Redwood St. preservation move grows

Voices raised to save 2 imperiled buildings

September 30, 2000|By Jacques Kelly | Jacques Kelly,SUN STAFF

A chorus of local building historians and historic preservation officials is pleading the case for saving a besieged and battered corner of pre-Inner Harbor downtown Baltimore slated to be torn down for a new hotel.

With last week's partial demolition of a vacant office building at Light and Redwood streets, temporarily halted by an 11th-hour legal maneuver, the city's stewards of history are rallying behind the aging address in hopes of a late reprieve.

"They are like old friends. They just speak Baltimore," said Walter Schamu, an architect and former president of the Baltimore chapter of the American Institute of Architects. "Older buildings are generous - they give a lot back visually, with their huge windows designed to admit light built before the fluorescent tube. And Redwood Street is a secret treasure of Baltimore architecture."

Demolition of the two buildings - one the five-story home of the Merchants and Miners steamship line (17 Light St. and built in 1904) and the other the former Sun Life Insurance Co. headquarters (109 E. Redwood and built in 1916) - was halted by a court order last week. Plans call for them to be knocked down and replaced by a $20 million, 125-room Marriott Residence Inn to be built by Bethesda developer Donald J. Urgo.

A Baltimore philanthropic agency, the Abell Foundation, has made a counter offer to buy the damaged Merchant and Miners structure and hire a developer to save both buildings. That offer has been rejected by the developer, who received permission last year to level the structures.

"My greatest disappointment is the calculated campaign to discredit Marriott, the city and ourselves through misstatements of fact and distortions," said Urgo, president of the development company that would buy the site and build the hotel under the Marriott franchise. "I am a great advocate of historic preservation, but I also recognize when many interests have to be balanced. The true interests of Baltimore City are the same as true interests of the developer."

Federal designation

In 1987, the collection of about 20 buildings along Redwood Street - and about 25 others around it - were placed on the National Register of Historic Places, a federal designation that allows for certain tax credits when structures are properly renovated. The national status, however, does not prevent demolition.

"The Sun Life is a beautiful building with a superior faM-gade," said M. Jay Brodie, president of the Baltimore Development Corp., which supports the developer. "For more than a year, [preservation] has been studied, but architects said it couldn't be saved without a public subsidy. ... We were not happy with that conclusion, but that was the outcome of a detailed, serious study."

Brodie also said the new hotel would help draw conventions.

Preservation advocates are not swayed. They say that once the site is cleared, there will be no replacing the character imparted by the old buildings.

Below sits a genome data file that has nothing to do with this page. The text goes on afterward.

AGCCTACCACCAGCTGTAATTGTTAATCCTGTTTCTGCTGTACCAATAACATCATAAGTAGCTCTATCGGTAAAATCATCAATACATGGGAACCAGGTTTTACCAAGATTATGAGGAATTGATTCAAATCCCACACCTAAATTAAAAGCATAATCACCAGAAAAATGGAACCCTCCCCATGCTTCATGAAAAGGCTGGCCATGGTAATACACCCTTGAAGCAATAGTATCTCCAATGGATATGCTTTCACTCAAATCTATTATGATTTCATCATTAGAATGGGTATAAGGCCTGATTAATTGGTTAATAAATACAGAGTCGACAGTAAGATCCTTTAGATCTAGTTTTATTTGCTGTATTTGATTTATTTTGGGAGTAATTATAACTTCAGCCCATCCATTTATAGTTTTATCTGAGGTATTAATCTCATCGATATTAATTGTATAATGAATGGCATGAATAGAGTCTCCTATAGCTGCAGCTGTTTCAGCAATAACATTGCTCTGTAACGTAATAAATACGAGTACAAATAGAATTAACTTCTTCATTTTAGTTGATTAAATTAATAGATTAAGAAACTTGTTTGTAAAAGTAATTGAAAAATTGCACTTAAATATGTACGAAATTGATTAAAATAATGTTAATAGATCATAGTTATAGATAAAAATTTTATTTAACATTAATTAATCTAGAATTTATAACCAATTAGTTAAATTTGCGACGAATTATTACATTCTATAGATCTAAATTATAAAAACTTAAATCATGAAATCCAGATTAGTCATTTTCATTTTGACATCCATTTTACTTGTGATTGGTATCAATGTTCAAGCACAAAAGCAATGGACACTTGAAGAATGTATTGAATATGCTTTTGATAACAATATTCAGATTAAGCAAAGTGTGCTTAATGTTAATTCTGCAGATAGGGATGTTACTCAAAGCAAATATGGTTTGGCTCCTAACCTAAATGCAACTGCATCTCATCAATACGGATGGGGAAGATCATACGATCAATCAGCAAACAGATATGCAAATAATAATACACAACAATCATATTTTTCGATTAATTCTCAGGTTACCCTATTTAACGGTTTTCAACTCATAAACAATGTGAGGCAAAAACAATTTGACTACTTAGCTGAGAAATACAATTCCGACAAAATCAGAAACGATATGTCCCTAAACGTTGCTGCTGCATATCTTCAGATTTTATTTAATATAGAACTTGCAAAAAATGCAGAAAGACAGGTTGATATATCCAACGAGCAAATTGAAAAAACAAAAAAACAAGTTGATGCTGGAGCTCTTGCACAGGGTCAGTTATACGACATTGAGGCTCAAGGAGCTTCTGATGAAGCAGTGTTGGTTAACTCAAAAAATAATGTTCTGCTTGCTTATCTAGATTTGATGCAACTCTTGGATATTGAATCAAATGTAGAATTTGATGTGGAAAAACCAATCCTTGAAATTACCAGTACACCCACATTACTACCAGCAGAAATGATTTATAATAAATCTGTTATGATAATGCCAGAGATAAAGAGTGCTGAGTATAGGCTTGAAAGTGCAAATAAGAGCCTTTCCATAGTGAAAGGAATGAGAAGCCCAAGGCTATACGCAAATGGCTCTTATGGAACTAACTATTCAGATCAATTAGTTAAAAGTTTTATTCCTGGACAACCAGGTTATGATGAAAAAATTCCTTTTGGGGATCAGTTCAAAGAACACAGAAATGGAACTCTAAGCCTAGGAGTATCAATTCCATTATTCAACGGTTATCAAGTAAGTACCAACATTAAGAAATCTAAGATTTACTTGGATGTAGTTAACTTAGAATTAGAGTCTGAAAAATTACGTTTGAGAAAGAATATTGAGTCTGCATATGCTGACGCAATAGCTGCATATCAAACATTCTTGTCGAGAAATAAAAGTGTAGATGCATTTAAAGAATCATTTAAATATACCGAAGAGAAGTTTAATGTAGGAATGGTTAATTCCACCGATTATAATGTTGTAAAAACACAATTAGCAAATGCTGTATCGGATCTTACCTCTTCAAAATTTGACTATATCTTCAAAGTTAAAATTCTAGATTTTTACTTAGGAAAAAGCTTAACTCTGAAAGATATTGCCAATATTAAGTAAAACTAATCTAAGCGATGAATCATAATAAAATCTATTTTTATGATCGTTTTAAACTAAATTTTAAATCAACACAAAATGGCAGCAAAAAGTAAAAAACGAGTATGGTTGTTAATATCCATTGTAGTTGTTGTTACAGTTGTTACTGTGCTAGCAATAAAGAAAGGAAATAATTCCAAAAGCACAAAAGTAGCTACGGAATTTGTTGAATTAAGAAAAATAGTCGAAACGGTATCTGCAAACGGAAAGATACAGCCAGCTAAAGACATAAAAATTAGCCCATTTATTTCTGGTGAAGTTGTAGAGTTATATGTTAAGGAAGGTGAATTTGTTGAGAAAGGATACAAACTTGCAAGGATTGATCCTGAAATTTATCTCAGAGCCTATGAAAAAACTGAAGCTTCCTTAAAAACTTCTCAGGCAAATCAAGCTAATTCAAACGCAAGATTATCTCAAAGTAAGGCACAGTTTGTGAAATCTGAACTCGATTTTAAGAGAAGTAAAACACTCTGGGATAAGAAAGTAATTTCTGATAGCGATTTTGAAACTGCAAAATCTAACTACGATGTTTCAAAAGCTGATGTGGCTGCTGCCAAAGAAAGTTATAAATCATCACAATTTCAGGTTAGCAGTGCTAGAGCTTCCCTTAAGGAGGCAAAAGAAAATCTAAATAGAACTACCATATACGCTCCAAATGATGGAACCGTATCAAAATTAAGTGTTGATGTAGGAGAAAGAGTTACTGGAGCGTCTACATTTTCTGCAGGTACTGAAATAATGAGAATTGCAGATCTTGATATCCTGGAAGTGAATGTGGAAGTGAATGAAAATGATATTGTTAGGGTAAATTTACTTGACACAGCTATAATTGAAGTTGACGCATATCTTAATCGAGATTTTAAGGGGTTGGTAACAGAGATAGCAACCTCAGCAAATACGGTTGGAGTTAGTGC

"Architecturally, Redwood Street is a beautiful, three-block collection of Beaux Arts-style buildings dating to the massive reconstruction of downtown after the Great Fire of 1904," said Tyler Gearhart, executive director of Preservation Maryland, a private group fighting the demolition.

"Beaux Arts was the last flowering of Old World detail and craftsmanship before the arrival of modern architecture in America after the Second World War. Architects used limestone, brick, granite and marble to create a dignified streetscape for the heart of the financial district," Gearhart said.

Richard Moe, president of the National Trust for Historic Preservation in Washington, issued a position paper on the proposed demolition Sept. 19, saying he "strongly supports the efforts of Preservation Maryland" to keep the buildings standing.

The buildings have attracted the attention of another Baltimorean, former governor and mayor and now state Comptroller William Donald Schaefer, who had a law office on Redwood Street in the 1990s.

Schaefer steps in

"The city's actions are unconscionable," said Schaefer, who recently joined the board of Preservation Maryland. "In city after city, we have seen what a positive difference reusing historic buildings has made to economic development, to tourism, and to livability. ... I hope that Mr. Marriott, who heads one of our state's most respected corporations, will intervene and resume the company's award-winning record of reusing historic buildings throughout the world for its hotels."

City redevelopment officials have said they approve of the new hotel and feel it will add to the city's stock of rentable suites, as well as bring 70 jobs to downtown.

"Redwood Street is an ensemble - it's a great district," said Charles Duff, president of the Baltimore Architectural Foundation, which favors preserving the structures. "The essence of a district is that the whole is greater than the sum of its parts."

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